people who do lunch

A 93 year old, an 88 year old, a sister-in-law, a carer, Mr FD and I. There was more life at the last supper.

 We arrived at the sports club to celebrate FIL’s 93 birthday and SIL started instantly on again about joining the sports club. I was going to drop to the motley carpet and sink my teeth into SIL’s  knee cap, but Mr FD folded and joined. It was now obvious that he had adopted the moral high ground and had taken the decision to go with the flow, plastering an agreeable expression on his face and waiting for the day to end. Some might say he went over to the dark side, I understood that it was a survival mechanism. However, he should have forewarned me, given me time for a battle plan  of my own. I thought we were fighting this together, but obviously it was every Flamingo Dancer for themselves.

 Each to their own then. Obviously flesh ripping was off the list so I adopted the Prince Phillip stance instead – walking three paces behind everyone else and looking as though I was engrossed in the wall paper, anything but the spectacle before me.

 We seated the old people and went to look at the menu. Mr FD and I quickly chose something from a very limited menu, but SIL and the carer, who is just as controlling as SIL, had  vouchers for discounts and major discussions about heavens knows what continued between them until the line was six deep behind us. I gave up and wandered over to the bar to order drinks and lord, I so wanted a glass of something to settle my nerves. Hell, I would have drunk enough to settle the nerves of everyone in the room and the car park. Sadly, Mr FD and I had plans to donate blood after lunch and so alcohol was not on the list. We settled for orange juice. Life is so unfair. One just suffers and suffers.

 SIL would only allow the oldies one fish basket between them, so when it arrived the carer jumps to her feet and started dividing it up for the old people. No one had asked them whether they wanted a fish basket, but once I received my steak sandwich which was only one notch away from leather hide, I thought it might have been a wise choice as at least the oldies could gum the battered fish.

 A clerk from the office arrives at the table and asks me if I am Flamingo Dancer. Obviously they don’t get many strangers in them there parts as she tracked me down very easily. It may have also been the company I kept.

 Apparently I didn’t fill in my birth date on the membership form. Heavens the world was going to cease revolving no doubt. No I said, I don’t like giving my birthday details (as that is a great way to have your identity stolen). “Oh but you won’t get a birthday card from us!” Honey I can live without it, is my answer, but SIL rises to the occasion.  “You have to fill in your birthday; they send you vouchers for all sorts of discounts for your birthday!” It now occurs to me that only an idiot would try to steal my identity and have any connection to this family and so I fill in the date. I know Scottie is never going to beam me up, even he got shot far, far away a long time ago.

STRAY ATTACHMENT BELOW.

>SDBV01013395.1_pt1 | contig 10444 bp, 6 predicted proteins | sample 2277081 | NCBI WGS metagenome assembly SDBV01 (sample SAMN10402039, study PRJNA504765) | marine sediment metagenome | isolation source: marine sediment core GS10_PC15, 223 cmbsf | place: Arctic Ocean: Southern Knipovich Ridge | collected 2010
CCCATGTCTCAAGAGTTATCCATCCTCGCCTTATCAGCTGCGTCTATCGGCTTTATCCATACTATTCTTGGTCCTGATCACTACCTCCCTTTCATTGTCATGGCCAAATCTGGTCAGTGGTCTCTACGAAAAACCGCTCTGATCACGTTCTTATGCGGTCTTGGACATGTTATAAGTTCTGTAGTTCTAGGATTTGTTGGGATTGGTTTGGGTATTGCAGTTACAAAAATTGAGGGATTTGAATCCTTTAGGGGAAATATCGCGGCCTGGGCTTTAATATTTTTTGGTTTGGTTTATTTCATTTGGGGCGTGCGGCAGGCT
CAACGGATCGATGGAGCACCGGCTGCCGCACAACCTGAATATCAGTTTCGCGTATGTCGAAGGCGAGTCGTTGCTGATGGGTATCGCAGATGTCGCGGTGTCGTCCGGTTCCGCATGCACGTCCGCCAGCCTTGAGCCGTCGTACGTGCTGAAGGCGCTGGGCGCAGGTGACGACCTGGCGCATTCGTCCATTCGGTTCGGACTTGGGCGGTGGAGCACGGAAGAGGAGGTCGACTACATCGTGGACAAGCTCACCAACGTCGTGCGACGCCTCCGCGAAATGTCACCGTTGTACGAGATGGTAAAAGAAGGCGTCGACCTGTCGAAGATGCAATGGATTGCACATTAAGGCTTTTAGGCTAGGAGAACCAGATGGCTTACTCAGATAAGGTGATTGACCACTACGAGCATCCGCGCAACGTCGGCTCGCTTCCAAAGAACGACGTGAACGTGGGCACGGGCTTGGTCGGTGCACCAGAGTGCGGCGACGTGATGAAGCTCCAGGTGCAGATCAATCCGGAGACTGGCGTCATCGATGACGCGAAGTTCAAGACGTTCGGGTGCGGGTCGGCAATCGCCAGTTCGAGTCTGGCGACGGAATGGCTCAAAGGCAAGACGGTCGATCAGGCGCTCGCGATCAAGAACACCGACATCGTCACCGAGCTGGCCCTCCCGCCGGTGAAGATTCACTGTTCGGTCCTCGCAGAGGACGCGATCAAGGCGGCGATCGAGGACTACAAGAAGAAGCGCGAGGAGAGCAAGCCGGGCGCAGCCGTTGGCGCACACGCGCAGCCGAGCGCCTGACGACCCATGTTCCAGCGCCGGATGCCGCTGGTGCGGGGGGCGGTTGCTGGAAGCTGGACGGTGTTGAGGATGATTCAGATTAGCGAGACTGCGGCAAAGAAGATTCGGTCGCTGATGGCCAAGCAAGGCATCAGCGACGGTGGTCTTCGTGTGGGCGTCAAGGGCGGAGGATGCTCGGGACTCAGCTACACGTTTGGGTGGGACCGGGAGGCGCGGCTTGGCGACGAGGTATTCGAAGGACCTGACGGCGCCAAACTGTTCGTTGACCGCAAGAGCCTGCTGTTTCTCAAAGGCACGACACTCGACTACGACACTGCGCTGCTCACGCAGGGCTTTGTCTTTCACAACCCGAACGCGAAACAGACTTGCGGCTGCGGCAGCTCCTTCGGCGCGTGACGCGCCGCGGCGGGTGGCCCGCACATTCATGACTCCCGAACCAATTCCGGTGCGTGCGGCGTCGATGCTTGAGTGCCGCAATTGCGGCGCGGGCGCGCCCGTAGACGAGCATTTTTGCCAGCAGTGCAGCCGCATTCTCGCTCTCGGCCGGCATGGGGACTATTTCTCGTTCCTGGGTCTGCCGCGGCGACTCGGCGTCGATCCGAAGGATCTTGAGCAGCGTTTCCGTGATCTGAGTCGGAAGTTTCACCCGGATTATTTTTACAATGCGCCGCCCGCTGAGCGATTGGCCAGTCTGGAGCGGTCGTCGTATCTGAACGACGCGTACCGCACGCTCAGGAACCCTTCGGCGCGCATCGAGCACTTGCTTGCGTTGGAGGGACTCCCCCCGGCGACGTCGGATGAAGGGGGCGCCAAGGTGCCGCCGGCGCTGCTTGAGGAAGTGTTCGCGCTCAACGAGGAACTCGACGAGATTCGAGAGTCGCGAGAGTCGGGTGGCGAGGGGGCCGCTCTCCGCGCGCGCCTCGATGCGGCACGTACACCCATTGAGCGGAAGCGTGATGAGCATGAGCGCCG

Minutes later Mr FD and I hear our names being called over the public address system. Mr FD hobbles up to the admin desk. Apparently our official membership cards were ready. Oh happy day!  He comes back with the plastic cards and a couple of discount vouchers. He offers both vouchers to SIL who plays the “oh no you keep them” game until I can’t bear the pain anymore and between clenched teeth I hiss “SIL, we only come here once a year with you, you take the damn vouchers.”

 SIL then includes the carer in the game and they play “you have one, no you have one”. In the end it is decided that they will take them, but keep them at the oldies house for either to use. There is much discussion whether to keep them on the fridge, under MIL’s chair (?) or in a drawer. I am about to offer them a place where the sun don’t shine when carer is distracted by a raffle draw. No doubt the conversation will resume at some stage.

 The highlight of lunch was when SIL takes a piece of  gravy covered roast beef form her plate and wraps it in a paper serviette. She then places the parcel next to her plate. My head was spinning at this stage and with the noise around me I couldn’t quite make out the comment that passed between SIL and the carer but I did hear the carer say “you won’t need dinner tonight. You can just have scratch.” Now SIL is far, far from the poverty line, so she has no need for “take away” food of such a nature. She does not have a pet. Her daughter has pets, but they live on the other side of the city and I don’t think she was heading that way. We will just muse awhile on that won’t we?

 SIL then disappears across the room as she has spied the ex-wife of  the plumber, who “comes here every Tuesday”. Carer disappears to the poker machines. Mr FD goes off to the men’s room. I am alone with the oldies. I shout a few remarks to them across the table. The waitress arrives to collect the plates and asks if she may clear the table. I practically fall upon the poor woman, gushing “oh please do!” in the hope the meal with come to an end.

 Waitress picks up SIL’s piece of meat. She does a double take when she realises she has a hunk of gravy covered meat in her hand but continues around the table. She checks her hand out a second time, them a third. No doubt making sure it wasn’t a turd though if it was anything like my steak sandwich it might well have been. MIL mumbles something and the waitress thinks she has said something to her. “Did you want this piece of meat dear” asks the waitress, “ for your dog dear?”